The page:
Saturday, January 7, 2012

Avoiding Weaning Woes

Our 2011 cria arrived in May and June, their births grouped together and timed so that they would grow and develop over the summer instead of during Oregon's sun-challenged fall and winter. However, that means that weaning at six or so months of age comes in the midst of winter.

Rather than segregating the young alpacas from the main herd, I chose to take their moms out and group them with newly pregnant dams. This way, I could continue to "feed 'em up" with extra calories. And the weanlings were well supported by remaining with their buddies and aunties.

Garamond and Tondero (photo taken in Sept) were the first two to wean over Thanksgiving weekend, when Mike was on hand to help me with sorting into feeding areas until they learned the new routine. I think Murphy Brown and Gracie missed their boys more than the boys missed them, even though both are experienced dams. But they soon got over it when they realized extra food was involved.

The next set of cria were old enough for transition on Christmas weekend. I checked the weather to make sure the nights were not too cold since they wouldn't have mom to cuddle with. Two of the nursing dams are rebred, so for the mom's health, it was important to separate the cria from them. Again, I moved the dams to the other group.

The moms and weanlings could visit over the fenceline for reassurance. For the first few days it was a challenge to urge Smuggler out into the pasture with the rest of the herd -- his buddy Trinket would call to him to come along. After a week of lagging, I decided to allow his mom, Jedlicka, back into the main herd. She is not pregnant so her health is not compromised. Jedlicka's presence had a calming affect on the other weanlings, and I have not observed Smuggler nursing any more. That's an unusual bonus.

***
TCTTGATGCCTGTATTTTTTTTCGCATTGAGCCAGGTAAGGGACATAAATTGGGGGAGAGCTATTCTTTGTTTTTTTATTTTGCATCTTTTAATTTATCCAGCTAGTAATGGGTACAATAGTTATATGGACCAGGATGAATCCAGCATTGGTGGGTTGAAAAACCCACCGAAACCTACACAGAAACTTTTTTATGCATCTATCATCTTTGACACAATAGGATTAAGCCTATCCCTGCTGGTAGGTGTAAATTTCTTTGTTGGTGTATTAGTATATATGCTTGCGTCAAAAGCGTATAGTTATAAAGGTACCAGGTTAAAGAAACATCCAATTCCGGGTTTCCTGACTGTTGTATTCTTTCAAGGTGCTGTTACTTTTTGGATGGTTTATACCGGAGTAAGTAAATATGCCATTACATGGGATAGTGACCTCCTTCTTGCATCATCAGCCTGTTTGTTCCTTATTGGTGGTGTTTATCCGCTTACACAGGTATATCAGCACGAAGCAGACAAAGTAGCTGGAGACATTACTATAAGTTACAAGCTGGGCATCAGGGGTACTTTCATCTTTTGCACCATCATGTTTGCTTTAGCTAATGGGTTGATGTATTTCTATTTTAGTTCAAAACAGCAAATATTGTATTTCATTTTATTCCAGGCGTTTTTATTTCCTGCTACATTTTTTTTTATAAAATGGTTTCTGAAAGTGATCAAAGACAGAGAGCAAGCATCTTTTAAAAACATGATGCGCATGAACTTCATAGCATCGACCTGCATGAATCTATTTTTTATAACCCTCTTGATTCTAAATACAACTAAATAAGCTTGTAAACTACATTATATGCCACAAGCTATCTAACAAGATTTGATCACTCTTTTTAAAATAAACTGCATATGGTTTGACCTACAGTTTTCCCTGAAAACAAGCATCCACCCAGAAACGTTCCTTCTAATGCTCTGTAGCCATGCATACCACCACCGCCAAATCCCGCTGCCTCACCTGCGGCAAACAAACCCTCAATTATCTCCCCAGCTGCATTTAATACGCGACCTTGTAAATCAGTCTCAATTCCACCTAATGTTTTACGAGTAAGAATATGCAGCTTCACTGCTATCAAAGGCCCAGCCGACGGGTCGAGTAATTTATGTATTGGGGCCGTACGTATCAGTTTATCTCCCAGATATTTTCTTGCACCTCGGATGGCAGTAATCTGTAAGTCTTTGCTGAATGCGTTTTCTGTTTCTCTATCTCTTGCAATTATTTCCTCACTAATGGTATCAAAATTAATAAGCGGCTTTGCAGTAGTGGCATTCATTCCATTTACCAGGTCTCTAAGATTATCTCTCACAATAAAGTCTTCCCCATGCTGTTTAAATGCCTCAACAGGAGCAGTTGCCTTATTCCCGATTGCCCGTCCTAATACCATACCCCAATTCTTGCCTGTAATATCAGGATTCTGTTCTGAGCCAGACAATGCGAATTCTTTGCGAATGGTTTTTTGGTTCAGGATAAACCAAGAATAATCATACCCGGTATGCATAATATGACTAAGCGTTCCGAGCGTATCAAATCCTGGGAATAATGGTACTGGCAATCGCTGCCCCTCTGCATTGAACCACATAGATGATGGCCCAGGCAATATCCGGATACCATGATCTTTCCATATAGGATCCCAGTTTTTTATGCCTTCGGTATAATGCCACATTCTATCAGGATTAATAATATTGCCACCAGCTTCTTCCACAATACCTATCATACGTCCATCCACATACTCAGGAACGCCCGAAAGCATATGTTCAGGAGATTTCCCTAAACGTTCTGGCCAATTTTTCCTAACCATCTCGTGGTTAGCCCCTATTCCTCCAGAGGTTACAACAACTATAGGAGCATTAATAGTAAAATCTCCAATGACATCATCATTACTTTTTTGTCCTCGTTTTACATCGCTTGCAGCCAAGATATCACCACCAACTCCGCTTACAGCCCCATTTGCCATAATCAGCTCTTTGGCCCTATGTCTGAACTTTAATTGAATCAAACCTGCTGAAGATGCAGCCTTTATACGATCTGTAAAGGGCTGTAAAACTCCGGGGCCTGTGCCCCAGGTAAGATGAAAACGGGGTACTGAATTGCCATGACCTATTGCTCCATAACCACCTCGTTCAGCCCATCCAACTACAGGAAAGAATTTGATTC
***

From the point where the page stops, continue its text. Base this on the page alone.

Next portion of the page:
Gradually I have shifted the two female herds from "main" and "young females" to "main" and "pregnant/weaned females" -- the feed 'em up group. Plus Blackberry, our lively 19-yr old who has lost a tooth.

The weanlings continue to eat pellets in their kindergarten group at evening feeding. During their transition, I added probiotics to the bowls to alleviate any digestive stress. One of the most fun parts of my day is to spend some time in with them as they eat, and they are accustomed to my presence among them.

Trinket and Smuggler (unrelated)
are best friends, born a day apart.

1 comment:

Anonymous said...

I enjoyed this update. And I'm looking forward to more.